Silk moth (Bombyx mori) pupae are commonly eaten as they are killed, and the silk can be harvested before the moth emerges and breaks the single silk strand. An African silk moth, Gonimbrasia belina, often known as the mopane worm, is also eaten in large quantities and can be bought by the bucketful in markets.
The origins of Cameraria ohridella were a mystery until herbarium samples of horse-chestnut leaves revealed that the moth had been living in the Balkans since the nineteenth century. The species presumably originated there, overlooked until it started stretching its wings and moving northwards. The adult is tiny but beautiful. Although a strong flyer, Cameraria ohridella is thought to have been inadvertently moved by vehicles over long distances.
The swallowtail, Papilio machaon, is the only British representative of a widespread family, the Papilionidae. Unlike its European relatives, the British population eats only milk parsley, Peucedanum palustre, in a few fens of Norfolk, although it used to be more widespread. Despite its low numbers, its specialist parasitoid, the ichneumonid Trogus lapidator, has clung on in Britain. Parasites and parasitoids are often seen as nuisances at best, but a healthy ecosystem should have a wide spectrum of parasites. Pupae that were parasitised can be recognised as the Trogus adult makes a neat emergence hole through the pupal wing case.
The usual suspect, responsible for many domestic clothes moth infestations, is the case-bearing clothes moth, Tinea pelionella. Its larvae feed in secluded spots on natural fibres. They require a warm climate and do well in centrally heated homes in Britain, especially given the recent mild winters.
The large heath, Coenonympha tullia, varies across its limited British range. Northern Scottish specimens have tiny spots or are entirely unspotted, while at the southern edge of their range in lowland Northern England, they are strongly spotted. Will this spotty pattern change over time? Genetic work on some British butterflies has shown that some genotypes are only present in museum collections, demonstrating that we have lost diversity within species as their populations have declined.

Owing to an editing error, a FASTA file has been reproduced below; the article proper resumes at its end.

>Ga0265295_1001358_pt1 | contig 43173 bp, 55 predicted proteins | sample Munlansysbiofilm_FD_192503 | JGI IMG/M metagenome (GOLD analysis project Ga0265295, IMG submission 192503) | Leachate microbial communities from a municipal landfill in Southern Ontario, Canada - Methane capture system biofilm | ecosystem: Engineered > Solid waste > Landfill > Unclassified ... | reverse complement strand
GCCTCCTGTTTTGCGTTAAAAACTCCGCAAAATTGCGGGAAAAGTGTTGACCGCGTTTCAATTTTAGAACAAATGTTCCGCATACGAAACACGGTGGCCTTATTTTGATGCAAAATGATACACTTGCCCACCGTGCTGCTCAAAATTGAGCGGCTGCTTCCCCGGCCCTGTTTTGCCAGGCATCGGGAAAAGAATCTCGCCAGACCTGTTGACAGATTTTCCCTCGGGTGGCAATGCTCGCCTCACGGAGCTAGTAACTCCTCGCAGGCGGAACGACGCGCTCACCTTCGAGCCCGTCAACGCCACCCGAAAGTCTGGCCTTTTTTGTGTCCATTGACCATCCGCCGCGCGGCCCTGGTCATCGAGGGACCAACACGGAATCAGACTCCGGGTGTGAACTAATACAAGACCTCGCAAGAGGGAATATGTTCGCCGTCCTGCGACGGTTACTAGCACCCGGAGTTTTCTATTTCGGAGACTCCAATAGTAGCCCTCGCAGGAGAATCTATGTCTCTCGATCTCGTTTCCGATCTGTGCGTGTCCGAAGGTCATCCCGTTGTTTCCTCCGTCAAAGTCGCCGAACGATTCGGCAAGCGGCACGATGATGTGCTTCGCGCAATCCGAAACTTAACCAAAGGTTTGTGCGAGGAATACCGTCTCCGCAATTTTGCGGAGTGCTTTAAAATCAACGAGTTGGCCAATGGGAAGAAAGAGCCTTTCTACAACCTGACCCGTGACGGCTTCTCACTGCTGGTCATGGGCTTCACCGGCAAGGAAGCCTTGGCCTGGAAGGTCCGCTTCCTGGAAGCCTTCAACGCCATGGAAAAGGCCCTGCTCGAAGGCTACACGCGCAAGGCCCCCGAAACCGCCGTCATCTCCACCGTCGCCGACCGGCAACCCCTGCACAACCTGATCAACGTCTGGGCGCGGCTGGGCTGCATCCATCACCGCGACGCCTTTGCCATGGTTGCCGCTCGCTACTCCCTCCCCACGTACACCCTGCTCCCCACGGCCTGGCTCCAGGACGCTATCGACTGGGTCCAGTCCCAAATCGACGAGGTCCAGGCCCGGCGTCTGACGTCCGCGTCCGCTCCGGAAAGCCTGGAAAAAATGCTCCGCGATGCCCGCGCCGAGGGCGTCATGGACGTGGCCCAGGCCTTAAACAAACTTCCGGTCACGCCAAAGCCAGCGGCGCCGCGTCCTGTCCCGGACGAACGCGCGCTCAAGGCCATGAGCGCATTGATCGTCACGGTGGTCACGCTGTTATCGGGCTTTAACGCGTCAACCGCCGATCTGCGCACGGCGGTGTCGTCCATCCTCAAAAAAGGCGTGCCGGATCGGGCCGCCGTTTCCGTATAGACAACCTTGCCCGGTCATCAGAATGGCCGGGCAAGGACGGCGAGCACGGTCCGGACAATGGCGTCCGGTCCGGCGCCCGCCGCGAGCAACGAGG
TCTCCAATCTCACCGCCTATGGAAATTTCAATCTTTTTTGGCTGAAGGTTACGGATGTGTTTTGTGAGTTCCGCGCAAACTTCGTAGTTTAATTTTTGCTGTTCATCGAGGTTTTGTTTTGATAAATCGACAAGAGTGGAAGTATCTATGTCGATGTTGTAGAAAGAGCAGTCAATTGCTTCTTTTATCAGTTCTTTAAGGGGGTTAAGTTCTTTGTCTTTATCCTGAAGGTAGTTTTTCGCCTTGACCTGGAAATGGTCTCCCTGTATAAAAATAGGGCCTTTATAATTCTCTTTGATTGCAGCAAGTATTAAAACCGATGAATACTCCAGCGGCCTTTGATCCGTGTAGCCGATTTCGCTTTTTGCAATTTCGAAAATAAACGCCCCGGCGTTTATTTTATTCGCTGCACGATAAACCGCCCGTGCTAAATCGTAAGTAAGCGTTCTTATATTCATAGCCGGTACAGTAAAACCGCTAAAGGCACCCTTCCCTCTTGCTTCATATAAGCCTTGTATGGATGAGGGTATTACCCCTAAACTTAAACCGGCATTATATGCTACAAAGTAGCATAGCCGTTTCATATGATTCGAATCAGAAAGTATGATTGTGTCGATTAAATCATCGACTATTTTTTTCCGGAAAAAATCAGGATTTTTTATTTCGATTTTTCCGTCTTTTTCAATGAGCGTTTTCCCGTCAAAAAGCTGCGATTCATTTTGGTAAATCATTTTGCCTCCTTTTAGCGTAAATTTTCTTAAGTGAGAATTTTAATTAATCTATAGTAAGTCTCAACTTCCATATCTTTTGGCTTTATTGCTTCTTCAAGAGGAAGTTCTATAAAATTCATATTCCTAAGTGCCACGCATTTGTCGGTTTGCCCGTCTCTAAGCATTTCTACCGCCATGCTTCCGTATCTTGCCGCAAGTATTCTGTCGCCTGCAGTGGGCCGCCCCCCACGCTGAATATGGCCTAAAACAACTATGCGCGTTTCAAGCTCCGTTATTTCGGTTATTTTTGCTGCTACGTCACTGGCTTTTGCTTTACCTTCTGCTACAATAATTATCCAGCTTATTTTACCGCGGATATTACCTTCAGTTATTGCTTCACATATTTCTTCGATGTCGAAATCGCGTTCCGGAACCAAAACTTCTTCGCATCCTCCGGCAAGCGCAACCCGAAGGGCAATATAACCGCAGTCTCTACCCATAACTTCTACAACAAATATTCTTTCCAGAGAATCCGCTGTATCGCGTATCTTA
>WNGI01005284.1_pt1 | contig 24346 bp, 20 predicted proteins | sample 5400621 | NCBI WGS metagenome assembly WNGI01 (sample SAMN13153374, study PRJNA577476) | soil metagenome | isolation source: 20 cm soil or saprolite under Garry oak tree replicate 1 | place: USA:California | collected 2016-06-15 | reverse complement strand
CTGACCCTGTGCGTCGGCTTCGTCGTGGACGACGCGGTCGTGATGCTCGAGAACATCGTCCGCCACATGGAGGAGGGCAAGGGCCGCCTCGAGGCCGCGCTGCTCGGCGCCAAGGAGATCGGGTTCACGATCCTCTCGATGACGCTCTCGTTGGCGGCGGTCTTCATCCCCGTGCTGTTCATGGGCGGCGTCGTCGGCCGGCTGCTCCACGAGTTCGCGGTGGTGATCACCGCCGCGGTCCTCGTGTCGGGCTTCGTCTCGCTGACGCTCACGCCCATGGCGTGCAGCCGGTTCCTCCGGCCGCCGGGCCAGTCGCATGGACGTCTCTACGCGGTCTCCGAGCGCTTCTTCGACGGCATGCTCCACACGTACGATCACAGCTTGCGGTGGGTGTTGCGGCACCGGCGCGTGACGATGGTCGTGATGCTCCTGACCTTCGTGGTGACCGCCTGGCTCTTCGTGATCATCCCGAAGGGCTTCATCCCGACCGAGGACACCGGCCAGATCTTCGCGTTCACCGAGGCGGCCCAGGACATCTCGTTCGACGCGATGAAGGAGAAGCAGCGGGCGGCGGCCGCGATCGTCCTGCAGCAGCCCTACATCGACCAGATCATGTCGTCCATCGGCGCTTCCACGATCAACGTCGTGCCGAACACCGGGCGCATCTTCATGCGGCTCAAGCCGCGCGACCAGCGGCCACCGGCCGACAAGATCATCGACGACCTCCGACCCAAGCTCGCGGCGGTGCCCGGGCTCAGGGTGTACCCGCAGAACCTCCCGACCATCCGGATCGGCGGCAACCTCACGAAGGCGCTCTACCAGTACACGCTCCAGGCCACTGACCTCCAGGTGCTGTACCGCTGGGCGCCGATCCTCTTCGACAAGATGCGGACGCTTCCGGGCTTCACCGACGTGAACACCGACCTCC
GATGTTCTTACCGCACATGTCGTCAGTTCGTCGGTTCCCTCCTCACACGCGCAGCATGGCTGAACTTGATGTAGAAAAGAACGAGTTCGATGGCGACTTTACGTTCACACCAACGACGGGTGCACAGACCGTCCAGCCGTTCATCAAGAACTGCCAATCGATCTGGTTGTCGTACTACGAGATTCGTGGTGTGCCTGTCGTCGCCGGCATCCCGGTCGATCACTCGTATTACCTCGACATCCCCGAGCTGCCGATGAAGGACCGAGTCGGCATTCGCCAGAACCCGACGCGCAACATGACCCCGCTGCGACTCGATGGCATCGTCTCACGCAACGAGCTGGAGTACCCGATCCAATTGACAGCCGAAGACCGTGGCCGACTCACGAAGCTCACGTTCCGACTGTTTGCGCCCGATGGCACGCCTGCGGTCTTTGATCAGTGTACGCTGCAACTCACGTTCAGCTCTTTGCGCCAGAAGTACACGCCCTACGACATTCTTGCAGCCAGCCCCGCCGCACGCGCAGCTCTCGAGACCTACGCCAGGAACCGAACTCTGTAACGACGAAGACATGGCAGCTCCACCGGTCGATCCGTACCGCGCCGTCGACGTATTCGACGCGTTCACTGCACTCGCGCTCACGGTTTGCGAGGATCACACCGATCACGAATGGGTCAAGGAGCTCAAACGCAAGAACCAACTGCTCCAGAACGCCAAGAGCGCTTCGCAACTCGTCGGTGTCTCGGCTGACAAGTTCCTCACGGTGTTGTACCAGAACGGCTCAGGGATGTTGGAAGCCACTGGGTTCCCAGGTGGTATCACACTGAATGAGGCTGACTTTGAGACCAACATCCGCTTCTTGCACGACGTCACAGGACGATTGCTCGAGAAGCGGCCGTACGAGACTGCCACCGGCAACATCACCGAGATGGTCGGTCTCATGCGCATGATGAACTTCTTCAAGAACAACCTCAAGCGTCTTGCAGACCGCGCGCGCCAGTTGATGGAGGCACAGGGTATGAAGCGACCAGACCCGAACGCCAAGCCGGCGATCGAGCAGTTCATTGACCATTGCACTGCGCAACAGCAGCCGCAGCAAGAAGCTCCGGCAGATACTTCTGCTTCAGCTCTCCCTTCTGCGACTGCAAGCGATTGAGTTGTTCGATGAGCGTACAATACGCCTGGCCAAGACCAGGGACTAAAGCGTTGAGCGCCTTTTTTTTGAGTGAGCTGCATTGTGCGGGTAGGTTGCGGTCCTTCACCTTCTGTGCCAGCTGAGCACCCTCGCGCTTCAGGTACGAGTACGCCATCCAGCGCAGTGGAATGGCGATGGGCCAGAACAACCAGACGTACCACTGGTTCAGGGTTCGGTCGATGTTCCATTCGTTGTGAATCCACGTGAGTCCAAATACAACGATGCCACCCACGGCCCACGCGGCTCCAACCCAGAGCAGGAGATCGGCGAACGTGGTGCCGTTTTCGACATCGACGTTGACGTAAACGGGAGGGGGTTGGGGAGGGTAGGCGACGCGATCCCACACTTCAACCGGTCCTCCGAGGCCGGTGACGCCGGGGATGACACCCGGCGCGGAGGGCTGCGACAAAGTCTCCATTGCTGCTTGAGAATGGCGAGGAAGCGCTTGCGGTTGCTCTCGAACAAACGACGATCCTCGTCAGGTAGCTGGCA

Through the enthusiastic collecting of a few naturalists, we have an unparalleled view of variation within discrete populations of a butterfly. The chalkhill blue, Polyommatus coridon, is rather local in Britain and restricted to one foodplant, the horseshoe vetch (Hippocrepis comosa). But where it occurs, populations can be sizeable and males conspicuous. A large series of specimens gives an idea of the variation within a species, which here include a hybrid with the Adonis blue, Polyommatus bellargus, and a rare gynandromorph - part female, part male.
Despite its English name, the New Forest burnet, Zygaena viciae, was last seen in the New Forest in 1927. Feared extinct in Britain, one population was eventually found on a ledge of a mountain slope in Scotland. The population has increased since its discovery in the 1960s but is still very localised.
Amassing the Museum's collections relies for the most part on the endeavours of committed amateur entomologists. Without the efforts of armies of collectors and recorders, we would have very little evidence for researchers to uncover change in the fortunes of our diverse flora and fauna. This chart shows the weekend spikes in collection dates for the orange-tips (Anthocharis cardamines) found in our collection.